Here's one aspect of the issue, just for starters - why did Herod Antipas say "up to half my kingdom"? Does that only prove he was drunk? Does that simply mean he assumed she wouldn't ask for so much? Or is the truth more complicated? Giving away territory, if the offer was serious, could hold a different significance politically if it happened in early 32 AD. It seems impossible to tease out any solid implications, but we ought to ask these questions anyway.
Is there anything about Antipas' statement that makes it seem Sejanus was alive or dead? "Take half my kingdom" could be the brash statement of a confident ruler secure that Rome would never approve it. Or - if Sejanus was dead - it could be the tortured brinksmanship of a man in the throes of depression at the very peak of anti-Sejanus reactionism, slipping out because of the alcohol? Or - again - was it just a safe bet she wouldn't bite?
Clearly, we don't know, but we can't even venture to guess because we don't know how drunk Antipas actually was! Does it require sobriety to feel political peer pressure in the matter of keeping an oath? (The request, regret and decision came "immediately" and "in a hurry" according to Mark; Herod's following-through is another issue entirely. But at the moment, we're just talking about the promise.) Or was Herod an accomplished drinker who felt few effects? Without knowing his blod-tox levels or their practical effects, we have zero ground to interpret any political context from Herod's promise that night.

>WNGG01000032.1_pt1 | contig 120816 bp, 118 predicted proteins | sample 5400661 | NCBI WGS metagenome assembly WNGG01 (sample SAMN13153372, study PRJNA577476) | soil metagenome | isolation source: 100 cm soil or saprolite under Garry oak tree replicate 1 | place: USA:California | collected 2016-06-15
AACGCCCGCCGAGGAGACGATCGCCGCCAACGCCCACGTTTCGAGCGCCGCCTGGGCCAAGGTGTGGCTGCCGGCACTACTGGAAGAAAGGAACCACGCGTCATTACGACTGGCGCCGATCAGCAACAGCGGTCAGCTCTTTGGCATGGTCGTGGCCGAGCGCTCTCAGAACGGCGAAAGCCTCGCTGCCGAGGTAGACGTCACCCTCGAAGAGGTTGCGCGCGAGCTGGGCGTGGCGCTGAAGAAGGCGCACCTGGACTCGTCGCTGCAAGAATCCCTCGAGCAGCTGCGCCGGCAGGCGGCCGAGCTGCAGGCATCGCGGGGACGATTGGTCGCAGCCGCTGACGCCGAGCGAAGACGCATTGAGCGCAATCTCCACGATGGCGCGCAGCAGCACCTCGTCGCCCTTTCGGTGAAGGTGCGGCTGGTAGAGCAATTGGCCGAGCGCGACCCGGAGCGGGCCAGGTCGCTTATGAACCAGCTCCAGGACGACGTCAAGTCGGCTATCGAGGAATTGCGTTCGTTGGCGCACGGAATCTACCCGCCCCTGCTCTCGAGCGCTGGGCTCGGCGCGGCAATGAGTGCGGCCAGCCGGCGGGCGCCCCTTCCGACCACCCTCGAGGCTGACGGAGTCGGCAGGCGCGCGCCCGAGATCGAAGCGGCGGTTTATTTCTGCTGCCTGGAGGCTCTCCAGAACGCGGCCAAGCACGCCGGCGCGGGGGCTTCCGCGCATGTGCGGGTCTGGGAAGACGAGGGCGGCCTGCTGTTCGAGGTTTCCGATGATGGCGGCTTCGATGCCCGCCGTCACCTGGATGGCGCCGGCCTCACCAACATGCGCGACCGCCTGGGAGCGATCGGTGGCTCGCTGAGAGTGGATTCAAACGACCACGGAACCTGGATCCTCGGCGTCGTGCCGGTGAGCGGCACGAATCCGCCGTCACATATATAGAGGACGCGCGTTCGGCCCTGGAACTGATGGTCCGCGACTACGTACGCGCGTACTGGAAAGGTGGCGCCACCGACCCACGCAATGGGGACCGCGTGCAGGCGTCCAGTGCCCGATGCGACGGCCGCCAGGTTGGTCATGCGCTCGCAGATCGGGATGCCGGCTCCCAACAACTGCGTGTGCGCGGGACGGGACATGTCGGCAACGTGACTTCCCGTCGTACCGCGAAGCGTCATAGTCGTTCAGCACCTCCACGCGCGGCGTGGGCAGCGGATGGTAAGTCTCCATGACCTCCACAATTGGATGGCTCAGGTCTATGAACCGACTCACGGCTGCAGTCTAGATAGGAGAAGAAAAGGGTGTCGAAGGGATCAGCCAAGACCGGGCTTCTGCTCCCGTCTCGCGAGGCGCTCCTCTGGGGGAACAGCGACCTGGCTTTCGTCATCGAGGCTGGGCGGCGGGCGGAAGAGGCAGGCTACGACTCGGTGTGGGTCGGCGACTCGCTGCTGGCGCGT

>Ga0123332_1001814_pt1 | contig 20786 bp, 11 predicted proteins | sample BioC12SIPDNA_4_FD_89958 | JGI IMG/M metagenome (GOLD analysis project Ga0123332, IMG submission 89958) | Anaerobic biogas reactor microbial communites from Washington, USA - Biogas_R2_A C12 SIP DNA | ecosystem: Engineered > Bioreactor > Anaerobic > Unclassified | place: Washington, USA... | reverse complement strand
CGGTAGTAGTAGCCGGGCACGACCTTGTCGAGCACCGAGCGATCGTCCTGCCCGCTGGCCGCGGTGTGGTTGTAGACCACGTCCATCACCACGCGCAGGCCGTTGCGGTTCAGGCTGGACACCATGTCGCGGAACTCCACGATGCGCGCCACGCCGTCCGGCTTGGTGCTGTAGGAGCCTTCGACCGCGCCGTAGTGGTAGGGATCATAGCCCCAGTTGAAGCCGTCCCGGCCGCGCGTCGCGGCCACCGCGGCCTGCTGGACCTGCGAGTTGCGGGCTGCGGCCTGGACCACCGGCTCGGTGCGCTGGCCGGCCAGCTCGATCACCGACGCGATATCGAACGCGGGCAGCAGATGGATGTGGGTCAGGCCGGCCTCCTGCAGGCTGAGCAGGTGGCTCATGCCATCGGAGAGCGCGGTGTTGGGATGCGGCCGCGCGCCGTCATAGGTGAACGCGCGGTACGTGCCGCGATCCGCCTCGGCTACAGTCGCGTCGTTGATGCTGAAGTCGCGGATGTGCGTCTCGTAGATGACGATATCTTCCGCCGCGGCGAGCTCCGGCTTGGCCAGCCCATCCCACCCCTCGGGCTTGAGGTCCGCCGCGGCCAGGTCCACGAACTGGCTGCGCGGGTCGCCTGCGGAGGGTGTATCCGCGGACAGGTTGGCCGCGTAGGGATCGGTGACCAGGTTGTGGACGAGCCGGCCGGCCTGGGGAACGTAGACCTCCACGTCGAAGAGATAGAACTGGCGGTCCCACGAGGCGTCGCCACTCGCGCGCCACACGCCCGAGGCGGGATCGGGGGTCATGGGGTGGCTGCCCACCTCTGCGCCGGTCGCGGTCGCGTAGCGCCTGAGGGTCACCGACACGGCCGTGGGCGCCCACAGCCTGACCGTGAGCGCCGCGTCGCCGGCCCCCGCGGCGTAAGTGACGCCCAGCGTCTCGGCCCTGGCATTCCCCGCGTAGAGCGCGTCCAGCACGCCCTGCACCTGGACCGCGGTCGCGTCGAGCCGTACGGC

Chronological work in other areas can tell us whether Sejanus was alive or dead when Salome did her dance, but we won't get very far from the political phrasing of Herod's promise, "Up to half my kingdom."
Stay tuned for blog posts on other aspects of this question and it's implications for New Testament Chronology.
Surely "up to half my kingdom" was the traditional language of hyperbole as much as anything. See the same promise made by a ruler to a woman in Esther 5:3,6, 7:2, recognised by Nestle-Aland as one of the very few allusions to Esther in the New Testament. If it is in fact a conscious allusion to the story of Esther, it probably has no chronological implications.
Hey, Peter. Thanks for the input. You're probably right, and I'll officially agree. One reason I chose this bit was to get it out of the way first.
So far, I actually don't think we're likely to get _any_ solid clues about Sejanus' status from the whole episode, but I'm trying to give every piece of this a good shake for good measure. You never know what a new angle might add to our view...
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